Friday, November 9, 2012

Light in November 2012

A message from Brother Toby of Starcross Community in Northern California:

The light shines in the darkness and there humanity becomes aware of it.

Meister Eckhart (c.1260-c.1327)

As I walk to the chapel for Vespers, the trees around me are mostly bare. Their colorful leaves lay on the ground. Without the leaves I can see the tree as it really is, with all its weaknesses and the simplicity of its beauty.
In human relations it is often hard to see beyond the leaves that conceal the person. We have just finished a national election unlike any I have experienced. These words were written before the election and you are reading them after it. Some will be relieved and others disappointed. For most, it is simply a difference of how worried we are about the future. And, the future of “what”? The overall well-being of the human family or our individual personal welfare? Or both?
It's my good fortune to be around many bright people born after May 4, 1970. They wonder why some of us old folks get so worked up. What is it we expected from life? Well, the big secret of counter-culture life in the 1960s was that most of us would have to admit that, down deep, we really did believe this was the dawning of the Age of Aquarius. We used different words, and dressed differently from each other but we all thought we could change the world. There was a sort of extended tribal feeling.
There was nothing remarkable about students at Kent State University protesting against the Vietnam war. That was happening all over the country. On May 4th the Ohio National Guard killed four of them and wounded nine. We all felt it. In that 13 second burst of 67 rounds it became clear there would be no Age of Aquarius. For many of us restless ancients, the problem is we have trouble getting used to the fact that we cannot change the world with broad movements. And we rail against that!
Many younger friends of mine have accepted what Peter Benson said when he founded Amnesty International, “It is better to light one candle than to curse the darkness.”  That is a healthy attitude and, in fact, it is ancient wisdom. Long ago a rabbi said to an impatient student, “God did not ask you to be Moses. God asked you to be YOU.”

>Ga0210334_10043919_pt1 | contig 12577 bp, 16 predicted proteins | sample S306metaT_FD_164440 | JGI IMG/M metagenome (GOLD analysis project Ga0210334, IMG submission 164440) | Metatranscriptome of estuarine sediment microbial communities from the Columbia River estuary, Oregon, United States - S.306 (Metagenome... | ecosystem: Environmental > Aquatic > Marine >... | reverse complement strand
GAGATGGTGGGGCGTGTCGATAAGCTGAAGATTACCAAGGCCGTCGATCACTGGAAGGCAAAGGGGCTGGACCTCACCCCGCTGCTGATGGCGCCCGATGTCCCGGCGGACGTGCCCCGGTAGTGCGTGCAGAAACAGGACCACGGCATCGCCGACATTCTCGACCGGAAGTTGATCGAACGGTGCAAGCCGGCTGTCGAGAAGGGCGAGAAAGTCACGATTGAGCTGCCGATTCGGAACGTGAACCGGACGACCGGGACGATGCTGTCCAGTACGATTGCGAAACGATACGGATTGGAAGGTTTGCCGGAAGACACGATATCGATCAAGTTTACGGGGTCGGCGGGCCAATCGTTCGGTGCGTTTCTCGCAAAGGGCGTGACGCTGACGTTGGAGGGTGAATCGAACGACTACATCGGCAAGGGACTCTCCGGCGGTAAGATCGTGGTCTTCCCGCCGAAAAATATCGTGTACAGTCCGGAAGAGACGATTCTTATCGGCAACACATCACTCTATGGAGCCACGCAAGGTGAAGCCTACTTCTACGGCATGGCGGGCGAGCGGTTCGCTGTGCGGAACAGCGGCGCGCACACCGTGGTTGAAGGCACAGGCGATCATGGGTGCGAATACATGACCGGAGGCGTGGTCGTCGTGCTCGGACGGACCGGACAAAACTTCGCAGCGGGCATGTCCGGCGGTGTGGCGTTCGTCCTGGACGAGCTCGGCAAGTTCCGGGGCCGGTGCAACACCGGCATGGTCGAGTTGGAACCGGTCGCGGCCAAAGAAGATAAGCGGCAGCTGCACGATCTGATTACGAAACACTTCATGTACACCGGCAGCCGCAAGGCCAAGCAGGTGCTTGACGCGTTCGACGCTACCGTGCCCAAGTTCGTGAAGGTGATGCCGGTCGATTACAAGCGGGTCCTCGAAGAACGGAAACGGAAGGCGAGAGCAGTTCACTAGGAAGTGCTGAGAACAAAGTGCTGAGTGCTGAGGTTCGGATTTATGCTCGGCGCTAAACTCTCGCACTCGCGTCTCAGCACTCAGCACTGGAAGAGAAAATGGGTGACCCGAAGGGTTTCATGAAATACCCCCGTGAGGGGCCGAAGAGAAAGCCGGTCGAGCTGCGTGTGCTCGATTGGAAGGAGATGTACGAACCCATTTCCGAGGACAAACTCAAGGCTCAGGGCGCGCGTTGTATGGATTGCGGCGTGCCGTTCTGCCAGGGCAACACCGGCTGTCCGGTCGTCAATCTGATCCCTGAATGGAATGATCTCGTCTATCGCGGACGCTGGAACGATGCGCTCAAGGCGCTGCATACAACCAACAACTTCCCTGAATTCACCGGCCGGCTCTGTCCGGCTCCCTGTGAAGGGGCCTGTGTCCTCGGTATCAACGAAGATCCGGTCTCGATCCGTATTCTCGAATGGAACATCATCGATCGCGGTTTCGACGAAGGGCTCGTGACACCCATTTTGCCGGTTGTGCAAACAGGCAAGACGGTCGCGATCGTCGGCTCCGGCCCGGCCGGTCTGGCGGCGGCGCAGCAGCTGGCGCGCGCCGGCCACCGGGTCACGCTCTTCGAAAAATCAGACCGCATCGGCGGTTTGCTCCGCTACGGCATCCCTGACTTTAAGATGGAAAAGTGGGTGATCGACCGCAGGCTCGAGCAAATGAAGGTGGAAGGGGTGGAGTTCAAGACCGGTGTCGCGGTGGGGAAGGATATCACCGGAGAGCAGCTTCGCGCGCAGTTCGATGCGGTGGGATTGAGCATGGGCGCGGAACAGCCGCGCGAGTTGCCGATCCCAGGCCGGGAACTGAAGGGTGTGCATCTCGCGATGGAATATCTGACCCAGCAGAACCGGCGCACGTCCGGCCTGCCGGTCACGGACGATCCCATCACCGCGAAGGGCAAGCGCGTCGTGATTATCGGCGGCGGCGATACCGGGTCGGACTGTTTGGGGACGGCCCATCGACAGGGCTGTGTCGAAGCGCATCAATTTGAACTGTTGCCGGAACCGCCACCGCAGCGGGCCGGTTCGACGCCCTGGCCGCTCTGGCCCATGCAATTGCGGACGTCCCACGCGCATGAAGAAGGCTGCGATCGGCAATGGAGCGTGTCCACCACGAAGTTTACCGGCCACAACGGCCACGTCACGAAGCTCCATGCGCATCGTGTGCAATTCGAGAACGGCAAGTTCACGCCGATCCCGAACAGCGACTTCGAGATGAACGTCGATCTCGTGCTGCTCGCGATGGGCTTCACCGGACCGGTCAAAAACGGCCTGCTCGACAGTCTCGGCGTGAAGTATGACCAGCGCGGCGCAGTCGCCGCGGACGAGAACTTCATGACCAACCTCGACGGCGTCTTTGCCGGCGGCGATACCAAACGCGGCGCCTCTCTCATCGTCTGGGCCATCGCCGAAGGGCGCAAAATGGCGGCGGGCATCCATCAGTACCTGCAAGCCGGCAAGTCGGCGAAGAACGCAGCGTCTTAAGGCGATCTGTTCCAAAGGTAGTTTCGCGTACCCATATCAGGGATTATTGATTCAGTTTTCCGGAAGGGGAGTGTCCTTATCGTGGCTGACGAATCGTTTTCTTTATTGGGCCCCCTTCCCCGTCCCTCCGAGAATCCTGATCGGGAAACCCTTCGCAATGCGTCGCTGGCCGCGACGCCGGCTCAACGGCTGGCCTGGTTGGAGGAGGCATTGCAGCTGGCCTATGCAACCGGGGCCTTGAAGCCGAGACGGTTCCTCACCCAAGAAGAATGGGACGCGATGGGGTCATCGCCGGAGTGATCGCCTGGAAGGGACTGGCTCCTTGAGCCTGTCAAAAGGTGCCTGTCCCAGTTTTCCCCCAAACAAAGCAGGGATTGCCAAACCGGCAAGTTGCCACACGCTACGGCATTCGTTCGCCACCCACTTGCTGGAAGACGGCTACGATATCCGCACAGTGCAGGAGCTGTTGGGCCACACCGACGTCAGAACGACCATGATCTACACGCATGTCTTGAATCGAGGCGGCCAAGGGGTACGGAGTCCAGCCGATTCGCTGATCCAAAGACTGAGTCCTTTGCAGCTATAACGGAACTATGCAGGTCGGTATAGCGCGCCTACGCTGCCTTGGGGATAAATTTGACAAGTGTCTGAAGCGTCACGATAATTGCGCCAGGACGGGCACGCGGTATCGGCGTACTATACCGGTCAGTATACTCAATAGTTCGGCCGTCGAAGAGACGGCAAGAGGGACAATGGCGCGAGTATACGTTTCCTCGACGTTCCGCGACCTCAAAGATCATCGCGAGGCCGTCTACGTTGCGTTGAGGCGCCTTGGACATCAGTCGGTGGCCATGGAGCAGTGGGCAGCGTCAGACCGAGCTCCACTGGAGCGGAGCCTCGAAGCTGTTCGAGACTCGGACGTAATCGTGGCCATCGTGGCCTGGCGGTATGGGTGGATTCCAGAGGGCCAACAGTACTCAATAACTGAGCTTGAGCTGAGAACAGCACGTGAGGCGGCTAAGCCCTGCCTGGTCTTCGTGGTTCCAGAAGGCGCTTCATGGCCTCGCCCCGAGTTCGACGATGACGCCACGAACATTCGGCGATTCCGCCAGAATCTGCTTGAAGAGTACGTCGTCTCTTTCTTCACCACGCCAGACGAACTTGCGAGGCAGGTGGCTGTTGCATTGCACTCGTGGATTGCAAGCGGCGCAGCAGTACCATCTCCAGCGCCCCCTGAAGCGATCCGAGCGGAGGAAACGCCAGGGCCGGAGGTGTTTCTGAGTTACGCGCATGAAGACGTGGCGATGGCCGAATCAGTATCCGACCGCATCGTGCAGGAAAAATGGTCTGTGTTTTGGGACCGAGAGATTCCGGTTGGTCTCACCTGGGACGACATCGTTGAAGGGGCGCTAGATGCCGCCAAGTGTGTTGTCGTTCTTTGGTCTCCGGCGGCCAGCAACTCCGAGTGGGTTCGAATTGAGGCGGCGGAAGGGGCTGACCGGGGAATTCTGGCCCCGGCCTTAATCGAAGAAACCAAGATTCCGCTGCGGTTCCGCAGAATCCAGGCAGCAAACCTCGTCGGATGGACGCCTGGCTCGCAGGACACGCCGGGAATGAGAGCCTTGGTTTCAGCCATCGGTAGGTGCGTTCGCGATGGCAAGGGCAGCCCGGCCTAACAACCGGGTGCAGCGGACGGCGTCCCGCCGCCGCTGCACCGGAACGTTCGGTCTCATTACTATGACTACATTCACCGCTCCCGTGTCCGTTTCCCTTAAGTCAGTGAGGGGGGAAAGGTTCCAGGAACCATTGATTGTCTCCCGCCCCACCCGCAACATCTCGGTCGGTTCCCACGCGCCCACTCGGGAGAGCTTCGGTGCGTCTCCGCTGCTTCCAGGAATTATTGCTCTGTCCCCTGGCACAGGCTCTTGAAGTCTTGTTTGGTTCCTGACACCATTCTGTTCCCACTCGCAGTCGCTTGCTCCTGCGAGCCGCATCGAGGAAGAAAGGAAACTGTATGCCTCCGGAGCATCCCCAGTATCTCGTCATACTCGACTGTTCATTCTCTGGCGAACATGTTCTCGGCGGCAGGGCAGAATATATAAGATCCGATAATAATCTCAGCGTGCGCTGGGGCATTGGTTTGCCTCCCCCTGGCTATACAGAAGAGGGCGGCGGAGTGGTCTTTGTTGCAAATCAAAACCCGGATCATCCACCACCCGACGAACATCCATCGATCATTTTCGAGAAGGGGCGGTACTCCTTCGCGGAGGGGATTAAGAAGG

As I walk along the path I realize that sometimes the pretty leaves keep me from seeing the tree — or being me. Here at Starcross you will not find the seeds of a spiritual revolution. Here there is only one small candle. The tiny flame must be protected. It can be blown out by ideology, whether that comes from obstructionists on the right or politically correct true-believers on the left — or from the rigidity of our twisted religious history.
As I stand looking out on the porch of our little chapel in the autumn twilight,  I can sense people beyond number carrying their little candles and protecting the flames from the storms around us. In those fragile lights, sisters and brothers, is the beauty of our age and the hope of our future.

Brother Toby

1 comment:

Taradharma said...

I love the term "restless ancients." It is so apt.

While disappointed in the world, I do believe we ancients did change a lot -- not as much or as fast as we would have wanted, but just look at our evolving demographics and an electorate who voted in a man who said he WOULD raise our taxes to pay for common good. That's a first. And look at the women in congress now, and LGBT members, and same-sex marriage and pot legalization. All these things unheard of when we were young. We may not get there completely, but right now I feel we are headed in the right direction.